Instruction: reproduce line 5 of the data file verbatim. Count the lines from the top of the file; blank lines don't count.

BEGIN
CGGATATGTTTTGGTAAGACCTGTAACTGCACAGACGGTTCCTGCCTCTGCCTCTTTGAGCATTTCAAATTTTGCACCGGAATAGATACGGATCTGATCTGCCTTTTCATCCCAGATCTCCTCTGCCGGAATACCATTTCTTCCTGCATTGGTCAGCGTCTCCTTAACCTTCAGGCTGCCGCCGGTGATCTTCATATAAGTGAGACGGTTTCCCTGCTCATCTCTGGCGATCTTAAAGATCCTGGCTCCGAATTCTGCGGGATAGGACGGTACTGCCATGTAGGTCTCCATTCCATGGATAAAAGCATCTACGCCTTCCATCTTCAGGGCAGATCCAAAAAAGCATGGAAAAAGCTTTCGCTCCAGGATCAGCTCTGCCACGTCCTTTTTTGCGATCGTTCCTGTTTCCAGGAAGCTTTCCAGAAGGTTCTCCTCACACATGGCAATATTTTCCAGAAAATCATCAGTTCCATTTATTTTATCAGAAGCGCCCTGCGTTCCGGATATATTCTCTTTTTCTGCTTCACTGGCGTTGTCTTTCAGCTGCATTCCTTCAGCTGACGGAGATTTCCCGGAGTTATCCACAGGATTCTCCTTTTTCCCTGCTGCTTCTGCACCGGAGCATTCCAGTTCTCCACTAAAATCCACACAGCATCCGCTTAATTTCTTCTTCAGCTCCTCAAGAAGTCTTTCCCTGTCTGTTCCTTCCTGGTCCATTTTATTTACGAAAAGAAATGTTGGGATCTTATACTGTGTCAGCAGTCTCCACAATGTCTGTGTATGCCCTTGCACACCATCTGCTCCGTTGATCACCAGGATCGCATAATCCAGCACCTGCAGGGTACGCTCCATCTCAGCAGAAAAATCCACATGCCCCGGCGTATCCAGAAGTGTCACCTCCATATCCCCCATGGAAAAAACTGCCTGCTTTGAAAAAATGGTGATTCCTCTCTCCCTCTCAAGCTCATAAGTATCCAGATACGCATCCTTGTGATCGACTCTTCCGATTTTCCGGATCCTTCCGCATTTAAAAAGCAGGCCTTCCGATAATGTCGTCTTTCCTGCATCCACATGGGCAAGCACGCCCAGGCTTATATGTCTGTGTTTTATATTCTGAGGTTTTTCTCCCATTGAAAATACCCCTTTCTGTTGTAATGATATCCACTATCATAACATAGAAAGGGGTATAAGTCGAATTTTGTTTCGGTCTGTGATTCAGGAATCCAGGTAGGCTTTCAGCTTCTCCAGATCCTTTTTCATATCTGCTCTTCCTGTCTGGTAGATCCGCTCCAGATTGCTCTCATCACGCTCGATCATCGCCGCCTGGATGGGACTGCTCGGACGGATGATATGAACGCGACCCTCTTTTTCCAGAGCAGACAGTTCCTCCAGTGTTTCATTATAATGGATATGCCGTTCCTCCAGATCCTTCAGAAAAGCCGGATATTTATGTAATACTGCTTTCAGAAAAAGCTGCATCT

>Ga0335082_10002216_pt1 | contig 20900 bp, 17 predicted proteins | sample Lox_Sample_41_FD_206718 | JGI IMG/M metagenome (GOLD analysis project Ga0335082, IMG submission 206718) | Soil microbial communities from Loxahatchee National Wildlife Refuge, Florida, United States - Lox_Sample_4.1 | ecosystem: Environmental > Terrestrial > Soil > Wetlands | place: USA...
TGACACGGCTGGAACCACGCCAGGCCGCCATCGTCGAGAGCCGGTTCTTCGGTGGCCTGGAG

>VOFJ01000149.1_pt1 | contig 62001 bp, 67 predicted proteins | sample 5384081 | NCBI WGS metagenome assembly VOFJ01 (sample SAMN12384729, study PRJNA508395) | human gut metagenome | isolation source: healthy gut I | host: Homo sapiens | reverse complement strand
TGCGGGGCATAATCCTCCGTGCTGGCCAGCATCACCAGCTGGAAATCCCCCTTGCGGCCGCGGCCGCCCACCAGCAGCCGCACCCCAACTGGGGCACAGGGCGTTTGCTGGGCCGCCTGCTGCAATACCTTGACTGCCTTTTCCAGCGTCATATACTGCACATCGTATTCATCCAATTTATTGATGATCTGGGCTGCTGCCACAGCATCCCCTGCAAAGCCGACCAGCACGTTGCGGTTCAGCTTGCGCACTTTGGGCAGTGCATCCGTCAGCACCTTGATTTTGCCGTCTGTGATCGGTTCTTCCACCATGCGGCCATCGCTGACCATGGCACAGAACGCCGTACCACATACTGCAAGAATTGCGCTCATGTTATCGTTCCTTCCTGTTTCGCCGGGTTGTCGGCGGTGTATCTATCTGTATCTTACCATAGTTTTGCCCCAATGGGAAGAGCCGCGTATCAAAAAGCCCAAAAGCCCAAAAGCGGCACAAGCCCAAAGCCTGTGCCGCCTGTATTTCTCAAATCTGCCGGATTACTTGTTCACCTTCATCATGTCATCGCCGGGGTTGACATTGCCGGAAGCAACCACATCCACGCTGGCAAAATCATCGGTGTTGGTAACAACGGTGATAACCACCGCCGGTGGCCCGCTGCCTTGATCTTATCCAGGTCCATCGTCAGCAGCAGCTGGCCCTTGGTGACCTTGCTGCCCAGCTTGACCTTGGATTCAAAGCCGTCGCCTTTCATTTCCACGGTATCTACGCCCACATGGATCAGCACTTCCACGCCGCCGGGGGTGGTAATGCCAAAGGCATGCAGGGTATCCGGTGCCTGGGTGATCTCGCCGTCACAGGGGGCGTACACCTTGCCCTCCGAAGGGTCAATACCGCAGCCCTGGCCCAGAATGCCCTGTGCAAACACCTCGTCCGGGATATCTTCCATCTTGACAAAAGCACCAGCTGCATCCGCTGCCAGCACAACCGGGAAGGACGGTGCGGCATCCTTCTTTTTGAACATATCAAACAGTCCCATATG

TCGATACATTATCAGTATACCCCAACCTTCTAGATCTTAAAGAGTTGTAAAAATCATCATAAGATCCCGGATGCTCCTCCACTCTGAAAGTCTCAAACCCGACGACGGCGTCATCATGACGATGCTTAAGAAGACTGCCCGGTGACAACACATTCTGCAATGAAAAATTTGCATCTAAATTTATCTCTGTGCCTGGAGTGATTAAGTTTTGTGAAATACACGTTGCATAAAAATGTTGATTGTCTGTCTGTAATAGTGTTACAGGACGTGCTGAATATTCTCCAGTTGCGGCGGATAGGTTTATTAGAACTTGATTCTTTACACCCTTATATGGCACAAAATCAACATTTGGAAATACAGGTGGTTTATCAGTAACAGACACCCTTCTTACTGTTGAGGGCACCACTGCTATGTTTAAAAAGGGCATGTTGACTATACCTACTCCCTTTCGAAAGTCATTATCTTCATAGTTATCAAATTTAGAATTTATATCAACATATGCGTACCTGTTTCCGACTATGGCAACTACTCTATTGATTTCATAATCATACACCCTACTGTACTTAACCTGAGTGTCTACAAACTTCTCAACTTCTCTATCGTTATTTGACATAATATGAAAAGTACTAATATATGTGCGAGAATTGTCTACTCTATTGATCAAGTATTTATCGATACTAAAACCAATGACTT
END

TGCGGGGCATAATCCTCCGTGCTGGCCAGCATCACCAGCTGGAAATCCCCCTTGCGGCCGCGGCCGCCCACCAGCAGCCGCACCCCAACTGGGGCACAGGGCGTTTGCTGGGCCGCCTGCTGCAATACCTTGACTGCCTTTTCCAGCGTCATATACTGCACATCGTATTCATCCAATTTATTGATGATCTGGGCTGCTGCCACAGCATCCCCTGCAAAGCCGACCAGCACGTTGCGGTTCAGCTTGCGCACTTTGGGCAGTGCATCCGTCAGCACCTTGATTTTGCCGTCTGTGATCGGTTCTTCCACCATGCGGCCATCGCTGACCATGGCACAGAACGCCGTACCACATACTGCAAGAATTGCGCTCATGTTATCGTTCCTTCCTGTTTCGCCGGGTTGTCGGCGGTGTATCTATCTGTATCTTACCATAGTTTTGCCCCAATGGGAAGAGCCGCGTATCAAAAAGCCCAAAAGCCCAAAAGCGGCACAAGCCCAAAGCCTGTGCCGCCTGTATTTCTCAAATCTGCCGGATTACTTGTTCACCTTCATCATGTCATCGCCGGGGTTGACATTGCCGGAAGCAACCACATCCACGCTGGCAAAATCATCGGTGTTGGTAACAACGGTGATAACCACCGCCGGTGGCCCGCTGCCTTGATCTTATCCAGGTCCATCGTCAGCAGCAGCTGGCCCTTGGTGACCTTGCTGCCCAGCTTGACCTTGGATTCAAAGCCGTCGCCTTTCATTTCCACGGTATCTACGCCCACATGGATCAGCACTTCCACGCCGCCGGGGGTGGTAATGCCAAAGGCATGCAGGGTATCCGGTGCCTGGGTGATCTCGCCGTCACAGGGGGCGTACACCTTGCCCTCCGAAGGGTCAATACCGCAGCCCTGGCCCAGAATGCCCTGTGCAAACACCTCGTCCGGGATATCTTCCATCTTGACAAAAGCACCAGCTGCATCCGCTGCCAGCACAACCGGGAAGGACGGTGCGGCATCCTTCTTTTTGAACATATCAAACAGTCCCATATG